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Sudan Economy

    Economy—overview: Sudan is buffeted by civil war, chronic political instability, adverse weather, high inflation, a drop in remittances from abroad, and counterproductive economic policies. The private sector's main areas of activity are agriculture and trading, with most private industrial investment predating 1980. Agriculture employs 80% of the work force. Industry mainly processes agricultural items. Sluggish economic performance over the past decade, attributable largely to declining annual rainfall, has kept per capita income at low levels. A large foreign debt and huge arrears continue to cause difficulties. In 1990 the International Monetary Fund took the unusual step of declaring Sudan noncooperative because of its nonpayment of arrears to the Fund. After Sudan backtracked on promised reforms in 1992-93, the IMF threatened to expel Sudan from the Fund. To avoid expulsion, Khartoum agreed to make payments on its arrears to the Fund, liberalize exchange rates, and reduce subsidies, measures it has partially implemented. The government's continued prosecution of the civil war and its growing international isolation continued to inhibit growth in the nonagricultural sectors of the economy during 1998. Hyperinflation has raised consumer prices above the reach of most. In 1998, a top priority was to develop potentially lucrative oilfields in southcentral Sudan; the government is working with foreign partners to exploit the oil sector.

    GDP: purchasing power parity—$31.2 billion (1998 est.)

    GDP—real growth rate: 6.1% (1998 est.)

    GDP—per capita: purchasing power parity—$930 (1998 est.)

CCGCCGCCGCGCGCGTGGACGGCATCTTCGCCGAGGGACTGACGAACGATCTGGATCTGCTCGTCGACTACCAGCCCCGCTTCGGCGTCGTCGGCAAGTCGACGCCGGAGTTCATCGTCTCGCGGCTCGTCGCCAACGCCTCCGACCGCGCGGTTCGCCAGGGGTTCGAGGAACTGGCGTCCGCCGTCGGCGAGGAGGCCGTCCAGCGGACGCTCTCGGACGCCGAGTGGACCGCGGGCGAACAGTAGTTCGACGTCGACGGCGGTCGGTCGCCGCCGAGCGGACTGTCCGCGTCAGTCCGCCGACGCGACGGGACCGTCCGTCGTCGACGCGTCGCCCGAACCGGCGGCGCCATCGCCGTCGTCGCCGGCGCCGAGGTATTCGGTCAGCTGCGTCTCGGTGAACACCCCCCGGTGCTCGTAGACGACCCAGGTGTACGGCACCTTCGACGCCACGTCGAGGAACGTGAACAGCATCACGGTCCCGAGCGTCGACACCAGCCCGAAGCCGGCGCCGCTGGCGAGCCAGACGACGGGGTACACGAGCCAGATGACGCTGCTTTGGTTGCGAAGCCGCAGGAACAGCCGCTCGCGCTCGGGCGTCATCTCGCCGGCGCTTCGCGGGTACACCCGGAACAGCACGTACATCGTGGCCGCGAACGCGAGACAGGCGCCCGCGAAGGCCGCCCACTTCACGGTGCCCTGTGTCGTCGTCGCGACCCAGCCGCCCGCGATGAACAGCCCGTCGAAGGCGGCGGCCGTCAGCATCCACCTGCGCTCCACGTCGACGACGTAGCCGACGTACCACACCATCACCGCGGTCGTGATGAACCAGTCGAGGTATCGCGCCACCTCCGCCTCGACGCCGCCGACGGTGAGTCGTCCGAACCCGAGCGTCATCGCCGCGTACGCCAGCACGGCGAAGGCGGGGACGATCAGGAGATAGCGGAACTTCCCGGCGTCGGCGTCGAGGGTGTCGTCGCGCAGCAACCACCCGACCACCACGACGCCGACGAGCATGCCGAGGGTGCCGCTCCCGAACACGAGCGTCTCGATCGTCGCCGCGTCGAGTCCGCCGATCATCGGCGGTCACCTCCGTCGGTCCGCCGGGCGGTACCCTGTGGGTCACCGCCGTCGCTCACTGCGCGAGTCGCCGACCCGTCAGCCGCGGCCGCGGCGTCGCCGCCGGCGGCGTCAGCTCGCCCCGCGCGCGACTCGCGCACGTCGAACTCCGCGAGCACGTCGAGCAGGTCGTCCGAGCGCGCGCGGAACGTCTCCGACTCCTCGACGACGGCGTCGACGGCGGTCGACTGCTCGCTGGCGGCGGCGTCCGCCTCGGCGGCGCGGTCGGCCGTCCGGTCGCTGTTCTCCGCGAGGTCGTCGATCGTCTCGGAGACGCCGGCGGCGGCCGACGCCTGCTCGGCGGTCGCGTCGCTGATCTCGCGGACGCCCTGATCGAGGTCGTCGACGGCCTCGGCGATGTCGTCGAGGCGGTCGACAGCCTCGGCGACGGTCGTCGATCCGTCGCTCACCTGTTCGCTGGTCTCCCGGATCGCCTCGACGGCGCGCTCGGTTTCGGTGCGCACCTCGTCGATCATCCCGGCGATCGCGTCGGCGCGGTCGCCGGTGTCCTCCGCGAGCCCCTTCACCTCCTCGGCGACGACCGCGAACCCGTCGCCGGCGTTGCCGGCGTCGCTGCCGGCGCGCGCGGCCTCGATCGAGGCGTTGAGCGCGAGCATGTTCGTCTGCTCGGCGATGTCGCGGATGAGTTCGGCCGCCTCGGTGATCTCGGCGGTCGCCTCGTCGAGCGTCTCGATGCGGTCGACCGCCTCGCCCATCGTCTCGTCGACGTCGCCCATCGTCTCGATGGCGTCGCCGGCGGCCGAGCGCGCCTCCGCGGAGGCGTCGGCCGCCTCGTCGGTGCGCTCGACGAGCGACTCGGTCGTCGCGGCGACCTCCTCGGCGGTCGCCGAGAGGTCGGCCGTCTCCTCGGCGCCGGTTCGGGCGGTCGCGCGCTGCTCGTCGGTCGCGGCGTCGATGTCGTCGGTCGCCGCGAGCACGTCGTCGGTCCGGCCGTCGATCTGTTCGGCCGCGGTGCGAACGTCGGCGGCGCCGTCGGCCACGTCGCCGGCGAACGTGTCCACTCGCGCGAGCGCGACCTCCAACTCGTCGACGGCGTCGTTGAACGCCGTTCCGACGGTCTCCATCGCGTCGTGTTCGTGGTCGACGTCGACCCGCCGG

GDP—composition by sector:
    agriculture: 33%
    industry: 17%
    services: 50% (1992 est.)

    Population below poverty line: NA%

    Household income or consumption by percentage share:
    lowest 10%: NA%
    highest 10%: NA%

    Inflation rate (consumer prices): 27% (mid-1997 est.)

    Labor force: 11 million (1996 est.)
    note: labor shortages for almost all categories of skilled employment (1983 est.)

    Labor force—by occupation: agriculture 80%, industry and commerce 10%, government 6%

    Unemployment rate: 30% (FY92/93 est.)

    Budget:
    revenues: $482 million
    expenditures: $1.5 billion, including capital expenditures of $30 million (1996)

    Industries: cotton ginning, textiles, cement, edible oils, sugar, soap distilling, shoes, petroleum refining

    Industrial production growth rate: 5% (1996 est.)

    Electricity—production: 1.315 billion kWh (1996)

    Electricity—production by source:
    fossil fuel: 27.76%
    hydro: 72.24%
    nuclear: 0%
    other: 0% (1996)

    Electricity—consumption: 1.315 billion kWh (1996)

    Electricity—exports: 0 kWh (1996)

    Electricity—imports: 0 kWh (1996)

    Agriculture—products: cotton, groundnuts (peanuts), sorghum, millet, wheat, gum arabic, sesame; sheep

    Exports: $594 million (f.o.b., 1997)

    Exports—commodities: cotton 23%, sesame 22%, livestock/meat 13%, gum arabic 5% (1996)

    Exports—partners: Saudi Arabia 20%, UK 14%, China 11%, Italy 8% (1996)

    Imports: $1.42 billion (f.o.b., 1997)

    Imports—commodities: foodstuffs, petroleum products, manufactured goods, machinery and equipment, medicines and chemicals, textiles (1996)

    Imports—partners: Saudi Arabia 10%, South Korea 7%, Germany 6%, Egypt 6% (1996)

    Debt—external: $20.3 billion (1996 est.)

    Economic aid—recipient: $254.4 million (1995)

    Currency: 1 Sudanese pound (�Sd) = 100 piastres

    Exchange rates: Sudanese pounds (�Sd) per US$1—1,819.70 (April 1998), 1,873.53 (2d Qtr 1998), 1,575.74 (1997), 1,250.79 (1996), 580.87 (1995), 289.61 (1994), 159.31 (1993)

    Fiscal year: calendar year
    note: prior to July 1995, Sudan had a fiscal year that began on 1 July and ended on 30 June; as a transition to their new fiscal year, a six-month budget was implemented for 1 July-31 December 1995; the new calendar year (1 January-31 December) fiscal year became effective 1 January 1996

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Revised 1-Mar-99
Copyright © 1999 Photius Coutsoukis (all rights reserved)